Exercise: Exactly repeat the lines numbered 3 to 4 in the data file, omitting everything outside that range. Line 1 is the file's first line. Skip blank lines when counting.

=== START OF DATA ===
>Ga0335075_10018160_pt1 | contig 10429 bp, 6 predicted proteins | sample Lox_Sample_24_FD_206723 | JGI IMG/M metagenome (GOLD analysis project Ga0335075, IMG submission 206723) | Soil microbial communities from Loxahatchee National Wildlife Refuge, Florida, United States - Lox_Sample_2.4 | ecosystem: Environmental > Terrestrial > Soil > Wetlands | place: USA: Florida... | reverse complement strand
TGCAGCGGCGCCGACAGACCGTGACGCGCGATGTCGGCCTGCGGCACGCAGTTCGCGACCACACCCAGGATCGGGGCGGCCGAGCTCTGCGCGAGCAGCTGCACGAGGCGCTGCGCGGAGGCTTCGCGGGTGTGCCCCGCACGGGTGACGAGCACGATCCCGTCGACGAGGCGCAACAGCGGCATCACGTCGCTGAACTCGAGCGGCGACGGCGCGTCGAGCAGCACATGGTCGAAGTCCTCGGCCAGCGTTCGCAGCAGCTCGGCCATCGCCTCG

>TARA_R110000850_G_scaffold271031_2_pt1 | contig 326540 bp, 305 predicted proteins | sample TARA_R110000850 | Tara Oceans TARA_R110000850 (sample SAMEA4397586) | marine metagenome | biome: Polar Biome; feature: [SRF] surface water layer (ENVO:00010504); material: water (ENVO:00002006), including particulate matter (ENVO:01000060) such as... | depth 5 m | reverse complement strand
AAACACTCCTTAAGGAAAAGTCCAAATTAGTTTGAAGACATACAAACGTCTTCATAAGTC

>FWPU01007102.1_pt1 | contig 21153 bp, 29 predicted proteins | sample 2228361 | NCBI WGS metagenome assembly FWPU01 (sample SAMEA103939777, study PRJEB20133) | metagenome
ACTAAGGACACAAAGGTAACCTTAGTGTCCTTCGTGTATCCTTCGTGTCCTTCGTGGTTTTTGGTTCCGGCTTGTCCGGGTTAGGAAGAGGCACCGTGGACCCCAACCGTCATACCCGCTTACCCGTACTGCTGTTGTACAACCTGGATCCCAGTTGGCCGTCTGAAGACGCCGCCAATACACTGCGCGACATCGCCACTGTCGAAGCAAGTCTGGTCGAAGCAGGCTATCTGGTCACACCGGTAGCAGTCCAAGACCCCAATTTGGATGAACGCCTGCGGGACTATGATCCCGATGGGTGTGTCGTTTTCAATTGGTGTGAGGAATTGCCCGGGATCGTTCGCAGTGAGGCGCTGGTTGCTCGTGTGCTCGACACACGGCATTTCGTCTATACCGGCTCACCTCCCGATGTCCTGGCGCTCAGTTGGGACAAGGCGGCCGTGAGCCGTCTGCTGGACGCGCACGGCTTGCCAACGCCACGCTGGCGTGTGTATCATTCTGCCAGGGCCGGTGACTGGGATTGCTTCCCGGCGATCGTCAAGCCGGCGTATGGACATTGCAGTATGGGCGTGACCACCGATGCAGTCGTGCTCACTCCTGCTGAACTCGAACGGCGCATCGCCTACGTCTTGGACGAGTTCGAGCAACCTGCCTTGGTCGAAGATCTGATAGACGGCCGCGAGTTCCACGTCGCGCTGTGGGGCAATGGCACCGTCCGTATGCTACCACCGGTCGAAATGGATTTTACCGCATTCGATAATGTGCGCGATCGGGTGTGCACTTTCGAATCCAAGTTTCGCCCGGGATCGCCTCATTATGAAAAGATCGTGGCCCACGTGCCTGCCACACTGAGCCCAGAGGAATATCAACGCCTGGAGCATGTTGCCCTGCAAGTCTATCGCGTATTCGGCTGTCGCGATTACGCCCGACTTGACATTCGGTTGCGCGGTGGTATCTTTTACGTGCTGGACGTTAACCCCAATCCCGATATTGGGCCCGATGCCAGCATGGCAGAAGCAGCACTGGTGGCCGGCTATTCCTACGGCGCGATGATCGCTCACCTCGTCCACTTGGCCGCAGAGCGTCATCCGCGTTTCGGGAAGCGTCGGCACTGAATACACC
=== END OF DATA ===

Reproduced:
>TARA_R110000850_G_scaffold271031_2_pt1 | contig 326540 bp, 305 predicted proteins | sample TARA_R110000850 | Tara Oceans TARA_R110000850 (sample SAMEA4397586) | marine metagenome | biome: Polar Biome; feature: [SRF] surface water layer (ENVO:00010504); material: water (ENVO:00002006), including particulate matter (ENVO:01000060) such as... | depth 5 m | reverse complement strand
AAACACTCCTTAAGGAAAAGTCCAAATTAGTTTGAAGACATACAAACGTCTTCATAAGTC